By Charlotte Underwood / Staff writer
Despite wind and rain, folks still came out to Whitley County to hear some old fashioned bluegrass music at the fifth annual Sally Gap Bluegrass Festival.
Toes were tapping as adults and children alike enjoyed the common bond of mountain music, good food and fun times at the festival, according to Aaron Hamblin, who is one of the festival organizers.
A slew of out-of-state and local bands are scheduled to play through Saturday.
“We’ve been doing this all of our lives, all of our family is involved in bluegrass,” said another festival organizer Nathan Bray.
During the event, children have a chance to participate in free workshops during which they build a Bluegrass instrument and learn a song they perform on stage during supper break. Kids also get a free T-shirt.
“We have even expanded the kids workshops this year to make corn husk dolls,” said organizer Janice Malusky, adding that Lowes donated the wood kits for the expanded workshop.
At the end of the festival, there will be a drawing for four instruments. The children who participated in the workshops will do the drawing during one of the supper breaks, according to Janice Malusky, another festival organizer. It is all part of the American Traditional Music Project.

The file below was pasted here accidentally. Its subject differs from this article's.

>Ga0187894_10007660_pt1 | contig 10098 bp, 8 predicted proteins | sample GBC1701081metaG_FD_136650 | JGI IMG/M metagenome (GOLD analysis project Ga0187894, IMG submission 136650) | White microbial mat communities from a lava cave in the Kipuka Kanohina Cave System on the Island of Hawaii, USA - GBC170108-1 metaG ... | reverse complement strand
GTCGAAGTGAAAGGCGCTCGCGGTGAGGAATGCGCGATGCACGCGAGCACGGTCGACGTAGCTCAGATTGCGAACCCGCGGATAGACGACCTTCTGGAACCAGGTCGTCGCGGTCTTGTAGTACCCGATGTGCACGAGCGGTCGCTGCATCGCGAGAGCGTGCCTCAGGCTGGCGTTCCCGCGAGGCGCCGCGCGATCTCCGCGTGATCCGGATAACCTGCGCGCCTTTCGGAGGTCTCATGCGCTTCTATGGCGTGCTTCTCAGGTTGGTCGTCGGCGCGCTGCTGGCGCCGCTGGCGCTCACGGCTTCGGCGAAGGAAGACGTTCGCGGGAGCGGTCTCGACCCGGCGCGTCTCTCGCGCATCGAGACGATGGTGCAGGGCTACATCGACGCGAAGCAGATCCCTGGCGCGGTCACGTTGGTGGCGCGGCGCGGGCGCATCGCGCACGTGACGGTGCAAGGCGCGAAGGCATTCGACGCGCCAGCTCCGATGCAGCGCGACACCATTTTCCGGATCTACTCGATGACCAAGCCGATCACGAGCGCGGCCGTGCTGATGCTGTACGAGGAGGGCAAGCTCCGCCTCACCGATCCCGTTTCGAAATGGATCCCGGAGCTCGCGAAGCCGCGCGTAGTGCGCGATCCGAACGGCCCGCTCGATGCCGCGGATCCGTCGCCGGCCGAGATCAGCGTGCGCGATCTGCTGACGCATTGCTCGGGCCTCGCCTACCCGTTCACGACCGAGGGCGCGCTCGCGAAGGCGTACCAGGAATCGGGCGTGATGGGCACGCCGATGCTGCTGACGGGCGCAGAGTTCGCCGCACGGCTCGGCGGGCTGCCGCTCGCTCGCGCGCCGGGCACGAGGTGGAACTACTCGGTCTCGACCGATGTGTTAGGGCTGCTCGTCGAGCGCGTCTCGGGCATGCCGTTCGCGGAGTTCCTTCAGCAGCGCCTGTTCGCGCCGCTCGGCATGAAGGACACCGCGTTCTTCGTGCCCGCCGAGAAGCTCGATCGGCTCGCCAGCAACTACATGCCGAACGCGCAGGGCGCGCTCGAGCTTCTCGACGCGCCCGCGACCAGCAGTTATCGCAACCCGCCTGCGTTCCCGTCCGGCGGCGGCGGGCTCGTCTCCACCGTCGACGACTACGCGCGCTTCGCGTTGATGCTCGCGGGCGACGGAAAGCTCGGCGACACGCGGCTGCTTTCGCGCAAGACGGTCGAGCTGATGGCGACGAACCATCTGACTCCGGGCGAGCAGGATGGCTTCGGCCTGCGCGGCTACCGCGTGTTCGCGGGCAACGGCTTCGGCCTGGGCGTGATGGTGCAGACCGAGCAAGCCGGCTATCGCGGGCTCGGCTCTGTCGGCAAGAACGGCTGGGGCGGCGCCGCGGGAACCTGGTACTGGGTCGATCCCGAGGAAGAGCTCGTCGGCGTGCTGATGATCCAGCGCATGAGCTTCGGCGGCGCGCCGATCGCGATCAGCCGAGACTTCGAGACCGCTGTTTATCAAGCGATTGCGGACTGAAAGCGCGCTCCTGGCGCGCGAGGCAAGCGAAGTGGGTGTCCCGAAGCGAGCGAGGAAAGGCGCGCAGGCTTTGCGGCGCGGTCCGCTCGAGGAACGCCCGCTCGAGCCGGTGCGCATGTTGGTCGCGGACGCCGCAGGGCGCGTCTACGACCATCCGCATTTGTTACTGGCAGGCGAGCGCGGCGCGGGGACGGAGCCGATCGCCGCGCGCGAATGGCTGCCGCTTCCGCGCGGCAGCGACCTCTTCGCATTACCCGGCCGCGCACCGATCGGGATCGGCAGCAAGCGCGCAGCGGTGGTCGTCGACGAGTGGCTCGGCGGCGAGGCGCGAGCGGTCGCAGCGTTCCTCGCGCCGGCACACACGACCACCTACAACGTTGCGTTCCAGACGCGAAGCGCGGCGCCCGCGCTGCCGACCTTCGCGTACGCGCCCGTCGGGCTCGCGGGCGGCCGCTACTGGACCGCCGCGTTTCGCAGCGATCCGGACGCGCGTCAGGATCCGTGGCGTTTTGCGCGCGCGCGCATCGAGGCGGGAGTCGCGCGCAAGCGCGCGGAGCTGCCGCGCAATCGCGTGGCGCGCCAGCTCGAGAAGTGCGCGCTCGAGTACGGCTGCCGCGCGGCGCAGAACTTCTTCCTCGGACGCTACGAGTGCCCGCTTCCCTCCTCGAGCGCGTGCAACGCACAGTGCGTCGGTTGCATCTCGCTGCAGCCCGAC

“It’s important to keep the music alive and the tradition of mountain music going. Teaching the kids how to build an instrument and giving them the opportunity to win an instrument really keeps them interested,” said “Uncle” Carl Hamblin. Hamblin is a former Whitley County resident who now resides in Ohio. He has been active in the festival since the beginning and has also been a part of the band The Dixie Riders for the past 42-years.
“My dad was an old time fiddler in these parts; mountain music has just always been a part of my life,” Hamblin said.
The festival began five years ago as a way to provide area residents something to do as well as the chance to see nationally-known bands for a good price, according to Bray and Hamblin.
“The festival gives the people in the area something to do and an opportunity to hear bands that they would normally not hear,” Bray said.
“We have to keep the music alive and getting together like this is one of the best ways to do it,” Hamblin said.
The festival will continue on through Saturday. It is located six miles east of Williamsburg on KY 92 East. Gates will open on Saturday at 10 a.m. Tickets are $20. Kids 13 and over pay $5 a day, kids age 12 and under admitted free. Rough camping is free to ticket holders. Electric hookups are available.
By Charlotte Underwood / Staff writer
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